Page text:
and the local economy and has you eating more
nutrient-rich foods. It also reduces the need to transport foods from wide distances. This lessens air pollution and our dependence on fossil fuels, ultimately minimizing
greenhouse gas emissions. Mr. Rogers was right. Seems it’s a beautiful
day in the neighborhood. So grab your favorite
reusable bag and get going. I totally love my
farmer’s market mornings. Compost, compost, compost. In simple terms, composting
is nature’s way of recycling. Putting your food scraps
back into the ground is super helpful for the environment. This form of waste disposal
helps repurpose oxygen into the soil so bacteria, fungi, and other organisms can survive. It can help minimize
landfill by reducing waste and helps to conserve resources
and minimize pollution. Turns out life in plastic
isn’t so fantastic. Tracy Tip, many neighborhoods have their own compost programs. So do your research and find somewhere you can put your old banana peels today. Shop mindfully. A big component of eating for the planet is being conscious about buying brands that are doing their part to operate as sustainably as possible. Think ethical farming
practices, minimal packaging, and production that cuts back on waste. While we still have a long way to go in terms of food production,
here are a few brands that are getting A+ for effort in my book. Oatly is a great
environmentally conscious swap. That’s because oats need
less land and less water to produce than dairy or almonds. So it’s a great choice
when opting for a alt-milk. ZENB is a cool new brand on the scene. Their new veggie bites
use the whole vegetable, really, like the whole thing, from the core to the peel
to the seeds to the stem. They make it easy to get a cup of veggies with more nutrients and all the fiber. And their unique approach to eating whole plant-based eating is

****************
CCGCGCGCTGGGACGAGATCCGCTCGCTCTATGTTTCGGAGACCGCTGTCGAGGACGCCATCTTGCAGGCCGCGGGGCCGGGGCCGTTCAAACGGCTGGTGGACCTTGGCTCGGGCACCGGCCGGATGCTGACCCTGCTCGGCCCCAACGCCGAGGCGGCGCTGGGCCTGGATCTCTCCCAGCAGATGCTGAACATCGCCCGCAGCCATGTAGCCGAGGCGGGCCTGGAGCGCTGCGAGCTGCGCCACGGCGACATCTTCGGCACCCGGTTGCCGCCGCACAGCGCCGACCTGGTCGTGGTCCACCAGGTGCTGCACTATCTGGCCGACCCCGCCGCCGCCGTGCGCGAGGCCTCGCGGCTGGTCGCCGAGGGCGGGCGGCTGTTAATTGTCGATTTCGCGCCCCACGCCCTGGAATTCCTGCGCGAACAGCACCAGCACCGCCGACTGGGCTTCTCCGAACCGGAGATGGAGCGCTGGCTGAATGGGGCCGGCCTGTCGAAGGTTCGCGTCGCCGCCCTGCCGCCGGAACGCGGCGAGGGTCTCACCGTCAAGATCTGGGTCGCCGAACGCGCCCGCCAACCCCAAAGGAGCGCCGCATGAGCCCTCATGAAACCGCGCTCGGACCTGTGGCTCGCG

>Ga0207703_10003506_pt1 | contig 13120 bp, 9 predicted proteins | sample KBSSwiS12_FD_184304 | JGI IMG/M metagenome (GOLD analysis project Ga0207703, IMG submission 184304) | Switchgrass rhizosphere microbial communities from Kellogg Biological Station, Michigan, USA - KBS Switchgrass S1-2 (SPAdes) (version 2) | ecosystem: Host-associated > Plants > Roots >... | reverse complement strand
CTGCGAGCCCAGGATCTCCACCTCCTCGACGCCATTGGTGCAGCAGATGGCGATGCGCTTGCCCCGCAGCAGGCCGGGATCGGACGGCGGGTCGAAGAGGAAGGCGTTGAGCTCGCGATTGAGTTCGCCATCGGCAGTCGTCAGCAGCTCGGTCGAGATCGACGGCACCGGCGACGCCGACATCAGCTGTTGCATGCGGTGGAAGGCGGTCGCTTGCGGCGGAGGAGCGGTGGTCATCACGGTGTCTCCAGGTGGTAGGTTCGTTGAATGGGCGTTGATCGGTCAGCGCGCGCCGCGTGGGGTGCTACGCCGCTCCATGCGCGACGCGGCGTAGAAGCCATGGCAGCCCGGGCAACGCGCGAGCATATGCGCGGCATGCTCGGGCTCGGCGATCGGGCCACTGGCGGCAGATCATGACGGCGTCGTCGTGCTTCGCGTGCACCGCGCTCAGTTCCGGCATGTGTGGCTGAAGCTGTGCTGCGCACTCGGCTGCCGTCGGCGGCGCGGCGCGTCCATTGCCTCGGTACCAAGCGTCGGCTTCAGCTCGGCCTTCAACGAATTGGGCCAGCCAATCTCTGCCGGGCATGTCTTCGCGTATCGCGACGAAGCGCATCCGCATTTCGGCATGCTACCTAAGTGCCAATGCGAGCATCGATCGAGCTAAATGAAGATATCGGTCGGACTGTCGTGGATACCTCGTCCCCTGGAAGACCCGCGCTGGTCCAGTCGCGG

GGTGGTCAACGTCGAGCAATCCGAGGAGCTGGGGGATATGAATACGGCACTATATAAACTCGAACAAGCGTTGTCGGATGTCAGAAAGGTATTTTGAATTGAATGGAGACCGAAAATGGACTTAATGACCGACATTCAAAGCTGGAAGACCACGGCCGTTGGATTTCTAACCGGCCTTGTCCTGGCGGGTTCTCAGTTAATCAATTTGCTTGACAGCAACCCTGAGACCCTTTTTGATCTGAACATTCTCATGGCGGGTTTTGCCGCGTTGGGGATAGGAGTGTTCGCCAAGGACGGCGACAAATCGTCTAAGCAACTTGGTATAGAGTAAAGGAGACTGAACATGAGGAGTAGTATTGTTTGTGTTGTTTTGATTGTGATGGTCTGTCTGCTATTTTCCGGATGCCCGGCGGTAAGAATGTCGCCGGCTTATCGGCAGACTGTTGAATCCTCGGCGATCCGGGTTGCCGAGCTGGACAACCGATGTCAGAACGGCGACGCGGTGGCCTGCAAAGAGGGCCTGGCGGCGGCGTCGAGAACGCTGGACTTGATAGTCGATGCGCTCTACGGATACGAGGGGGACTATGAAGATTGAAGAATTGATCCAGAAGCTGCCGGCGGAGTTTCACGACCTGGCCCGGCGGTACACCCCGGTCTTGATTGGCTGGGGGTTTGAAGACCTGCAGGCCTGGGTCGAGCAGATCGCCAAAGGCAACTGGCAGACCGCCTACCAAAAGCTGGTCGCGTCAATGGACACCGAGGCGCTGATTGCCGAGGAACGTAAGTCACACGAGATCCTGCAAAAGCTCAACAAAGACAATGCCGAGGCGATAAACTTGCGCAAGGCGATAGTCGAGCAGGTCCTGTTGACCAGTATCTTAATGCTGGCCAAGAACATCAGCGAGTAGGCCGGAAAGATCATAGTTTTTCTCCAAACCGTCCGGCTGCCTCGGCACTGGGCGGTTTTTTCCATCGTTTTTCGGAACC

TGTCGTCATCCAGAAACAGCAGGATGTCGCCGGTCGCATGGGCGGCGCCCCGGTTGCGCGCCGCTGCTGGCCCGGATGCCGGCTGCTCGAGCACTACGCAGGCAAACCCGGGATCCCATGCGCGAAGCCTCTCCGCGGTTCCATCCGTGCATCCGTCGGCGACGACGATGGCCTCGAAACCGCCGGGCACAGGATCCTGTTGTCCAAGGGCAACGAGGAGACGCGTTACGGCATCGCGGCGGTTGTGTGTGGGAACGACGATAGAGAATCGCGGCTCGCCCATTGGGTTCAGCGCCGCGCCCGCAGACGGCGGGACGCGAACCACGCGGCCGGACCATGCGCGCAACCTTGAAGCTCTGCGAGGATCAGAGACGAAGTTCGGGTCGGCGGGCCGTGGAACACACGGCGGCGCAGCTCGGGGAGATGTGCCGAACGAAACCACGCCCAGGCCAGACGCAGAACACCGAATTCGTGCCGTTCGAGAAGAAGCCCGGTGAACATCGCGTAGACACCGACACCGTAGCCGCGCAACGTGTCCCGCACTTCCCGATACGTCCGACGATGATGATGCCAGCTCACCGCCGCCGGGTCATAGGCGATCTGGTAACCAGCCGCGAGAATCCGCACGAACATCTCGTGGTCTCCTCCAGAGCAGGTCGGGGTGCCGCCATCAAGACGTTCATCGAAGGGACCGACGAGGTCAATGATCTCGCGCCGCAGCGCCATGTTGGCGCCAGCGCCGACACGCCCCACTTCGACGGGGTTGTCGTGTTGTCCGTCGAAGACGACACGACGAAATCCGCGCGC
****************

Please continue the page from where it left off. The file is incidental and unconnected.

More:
taking some serious steps to promote food waste reduction. JUST vegan eggs are an excellent
choice for the environment because they use mung beans
instead of chicken eggs. Sounds like a great low-carb
and footprint option to me. Alter Eco is a chocolate
company that invests in farmers, makes an effort to
choose clean ingredients, is fair trade, and
works to eliminate waste in their production process. As an added bonus, their
chocolate is the bomb.com. Engine 2 produces whole minimally-processed plant-based foods. That means their products, pasta sauces, granolas, ravioli, and more, are perfect for when you wanna limit
your animal products and added oil intake. All in all, there is a ton of research that backs up the environmental impact of choosing more plants and
fewer animal-based products. Top that off with sourcing
your food mindfully and you’re absolutely on the right track. These choices and swaps may seem small, but if we all make them together, they add up to a larger impact that’s greatly needed for Mother Earth. Thanks for watching this
episode of You versus Food. Want more tips and tricks
for what to eat and why? Subscribe to Well +
Good’s YouTube channel. Don’t be a fossil, fool, subscribe to Well + Good’s
YouTube channel today. Bless you.
– Thank you. – Carbon emissions, I’m kidding (laughs).

5 thoughts on “Want to Eat Sustainably? A Dietitian Tells You How | You Versus Food | Well+Good

  1. “The health of our planet” isn’t totally accurate. “The stability of our climate” would be more accurate. Though the health of our planet’s ecosystems are admittedly dependent on that stability.

  2. Stop stroking meat eaters egos.We absolutely NEED to go vegan to save the enviroment and i notice how you changed the wording when talking about the scientific data🙄 it doesnt help to say you dont need to go vegan to save the enviroment because you DO.If youre not vegan youre not an enviromentalist and simply not practicing what you preach.simple as that

Leave a Reply

Your email address will not be published. Required fields are marked *